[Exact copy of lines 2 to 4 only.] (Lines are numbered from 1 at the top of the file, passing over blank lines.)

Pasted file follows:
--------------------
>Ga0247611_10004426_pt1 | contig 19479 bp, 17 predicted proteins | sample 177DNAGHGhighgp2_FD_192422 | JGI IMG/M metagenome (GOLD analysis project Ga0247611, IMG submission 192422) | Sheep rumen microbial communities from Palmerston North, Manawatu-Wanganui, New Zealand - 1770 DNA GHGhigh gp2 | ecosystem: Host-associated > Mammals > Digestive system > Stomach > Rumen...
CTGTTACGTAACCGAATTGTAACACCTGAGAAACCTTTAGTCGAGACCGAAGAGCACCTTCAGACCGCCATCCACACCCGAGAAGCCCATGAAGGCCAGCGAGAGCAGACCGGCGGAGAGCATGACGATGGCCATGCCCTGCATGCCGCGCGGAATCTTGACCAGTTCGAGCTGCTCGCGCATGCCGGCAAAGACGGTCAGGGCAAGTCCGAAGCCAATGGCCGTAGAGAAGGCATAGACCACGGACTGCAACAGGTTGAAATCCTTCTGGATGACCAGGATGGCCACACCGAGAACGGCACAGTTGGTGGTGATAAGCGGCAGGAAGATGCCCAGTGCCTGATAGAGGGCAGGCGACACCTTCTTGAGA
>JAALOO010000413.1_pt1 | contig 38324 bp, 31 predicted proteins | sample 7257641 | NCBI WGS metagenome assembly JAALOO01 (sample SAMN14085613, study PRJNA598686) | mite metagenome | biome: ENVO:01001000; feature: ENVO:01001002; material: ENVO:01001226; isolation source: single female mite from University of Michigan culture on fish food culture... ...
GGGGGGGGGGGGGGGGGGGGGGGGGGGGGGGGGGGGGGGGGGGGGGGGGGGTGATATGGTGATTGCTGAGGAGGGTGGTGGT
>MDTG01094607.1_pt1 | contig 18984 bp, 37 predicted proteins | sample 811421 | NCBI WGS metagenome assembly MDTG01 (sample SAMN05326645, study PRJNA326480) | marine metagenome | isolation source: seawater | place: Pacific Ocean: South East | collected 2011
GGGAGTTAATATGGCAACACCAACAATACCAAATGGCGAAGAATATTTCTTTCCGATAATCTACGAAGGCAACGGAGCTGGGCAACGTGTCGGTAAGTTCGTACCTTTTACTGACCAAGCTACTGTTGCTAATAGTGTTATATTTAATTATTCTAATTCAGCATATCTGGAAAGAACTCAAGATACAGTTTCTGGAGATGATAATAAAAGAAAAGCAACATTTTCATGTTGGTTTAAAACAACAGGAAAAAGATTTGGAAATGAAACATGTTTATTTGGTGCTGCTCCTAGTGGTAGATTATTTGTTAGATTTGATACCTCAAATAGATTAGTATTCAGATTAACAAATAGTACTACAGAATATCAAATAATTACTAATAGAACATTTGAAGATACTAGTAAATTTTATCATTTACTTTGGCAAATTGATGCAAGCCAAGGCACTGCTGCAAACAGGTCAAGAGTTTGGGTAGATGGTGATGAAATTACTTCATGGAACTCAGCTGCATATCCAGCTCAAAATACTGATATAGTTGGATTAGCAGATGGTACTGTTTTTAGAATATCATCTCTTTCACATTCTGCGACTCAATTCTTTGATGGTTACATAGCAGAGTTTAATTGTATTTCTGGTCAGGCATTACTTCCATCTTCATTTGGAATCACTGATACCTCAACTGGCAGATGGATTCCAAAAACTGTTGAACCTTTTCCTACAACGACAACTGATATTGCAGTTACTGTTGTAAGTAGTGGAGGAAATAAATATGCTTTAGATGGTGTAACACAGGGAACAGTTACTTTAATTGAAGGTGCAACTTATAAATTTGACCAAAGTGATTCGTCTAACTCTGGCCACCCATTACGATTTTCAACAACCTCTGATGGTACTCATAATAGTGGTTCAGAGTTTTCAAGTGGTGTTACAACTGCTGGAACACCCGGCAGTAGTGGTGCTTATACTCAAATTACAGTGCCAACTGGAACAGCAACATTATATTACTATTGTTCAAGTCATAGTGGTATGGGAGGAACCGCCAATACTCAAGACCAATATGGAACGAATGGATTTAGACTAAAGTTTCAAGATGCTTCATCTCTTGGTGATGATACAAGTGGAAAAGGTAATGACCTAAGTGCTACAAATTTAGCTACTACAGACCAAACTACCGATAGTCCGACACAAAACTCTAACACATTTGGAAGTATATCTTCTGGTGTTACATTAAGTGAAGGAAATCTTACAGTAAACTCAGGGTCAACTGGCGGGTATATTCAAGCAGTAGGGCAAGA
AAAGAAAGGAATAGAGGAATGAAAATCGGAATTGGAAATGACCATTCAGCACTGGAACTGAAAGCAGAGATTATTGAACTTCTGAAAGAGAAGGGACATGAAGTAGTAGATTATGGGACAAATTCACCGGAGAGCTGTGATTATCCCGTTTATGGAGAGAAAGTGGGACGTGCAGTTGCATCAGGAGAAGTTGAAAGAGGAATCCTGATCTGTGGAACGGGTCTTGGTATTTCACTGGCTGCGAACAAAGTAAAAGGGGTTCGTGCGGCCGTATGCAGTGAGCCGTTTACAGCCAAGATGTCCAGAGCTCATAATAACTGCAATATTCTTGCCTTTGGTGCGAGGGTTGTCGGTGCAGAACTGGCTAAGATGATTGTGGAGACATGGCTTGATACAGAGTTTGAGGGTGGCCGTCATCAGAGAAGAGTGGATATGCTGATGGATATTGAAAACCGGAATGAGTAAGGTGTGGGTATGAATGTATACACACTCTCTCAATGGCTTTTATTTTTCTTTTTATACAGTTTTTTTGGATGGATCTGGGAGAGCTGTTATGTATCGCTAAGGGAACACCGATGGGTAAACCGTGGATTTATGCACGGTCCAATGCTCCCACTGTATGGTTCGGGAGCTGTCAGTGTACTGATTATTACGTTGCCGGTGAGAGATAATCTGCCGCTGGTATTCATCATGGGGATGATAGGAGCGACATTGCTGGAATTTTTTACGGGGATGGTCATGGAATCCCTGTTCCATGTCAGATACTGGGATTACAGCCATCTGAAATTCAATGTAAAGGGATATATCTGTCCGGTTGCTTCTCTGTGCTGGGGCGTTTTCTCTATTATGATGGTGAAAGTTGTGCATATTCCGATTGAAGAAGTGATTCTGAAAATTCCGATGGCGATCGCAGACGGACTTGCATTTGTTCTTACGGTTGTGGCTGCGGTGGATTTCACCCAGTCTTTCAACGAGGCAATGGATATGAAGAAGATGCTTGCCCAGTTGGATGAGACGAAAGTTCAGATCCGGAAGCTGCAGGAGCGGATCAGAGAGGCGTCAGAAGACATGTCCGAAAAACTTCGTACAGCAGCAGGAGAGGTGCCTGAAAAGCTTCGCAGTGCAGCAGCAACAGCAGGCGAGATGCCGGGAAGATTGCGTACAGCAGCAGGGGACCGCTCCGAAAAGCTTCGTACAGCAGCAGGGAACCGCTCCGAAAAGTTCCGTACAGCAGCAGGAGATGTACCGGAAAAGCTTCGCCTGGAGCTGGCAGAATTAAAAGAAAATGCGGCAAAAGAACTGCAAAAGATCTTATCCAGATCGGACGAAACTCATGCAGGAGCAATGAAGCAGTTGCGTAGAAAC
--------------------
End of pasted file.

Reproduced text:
CTGTTACGTAACCGAATTGTAACACCTGAGAAACCTTTAGTCGAGACCGAAGAGCACCTTCAGACCGCCATCCACACCCGAGAAGCCCATGAAGGCCAGCGAGAGCAGACCGGCGGAGAGCATGACGATGGCCATGCCCTGCATGCCGCGCGGAATCTTGACCAGTTCGAGCTGCTCGCGCATGCCGGCAAAGACGGTCAGGGCAAGTCCGAAGCCAATGGCCGTAGAGAAGGCATAGACCACGGACTGCAACAGGTTGAAATCCTTCTGGATGACCAGGATGGCCACACCGAGAACGGCACAGTTGGTGGTGATAAGCGGCAGGAAGATGCCCAGTGCCTGATAGAGGGCAGGCGACACCTTCTTGAGA
>JAALOO010000413.1_pt1 | contig 38324 bp, 31 predicted proteins | sample 7257641 | NCBI WGS metagenome assembly JAALOO01 (sample SAMN14085613, study PRJNA598686) | mite metagenome | biome: ENVO:01001000; feature: ENVO:01001002; material: ENVO:01001226; isolation source: single female mite from University of Michigan culture on fish food culture... ...
GGGGGGGGGGGGGGGGGGGGGGGGGGGGGGGGGGGGGGGGGGGGGGGGGGGTGATATGGTGATTGCTGAGGAGGGTGGTGGT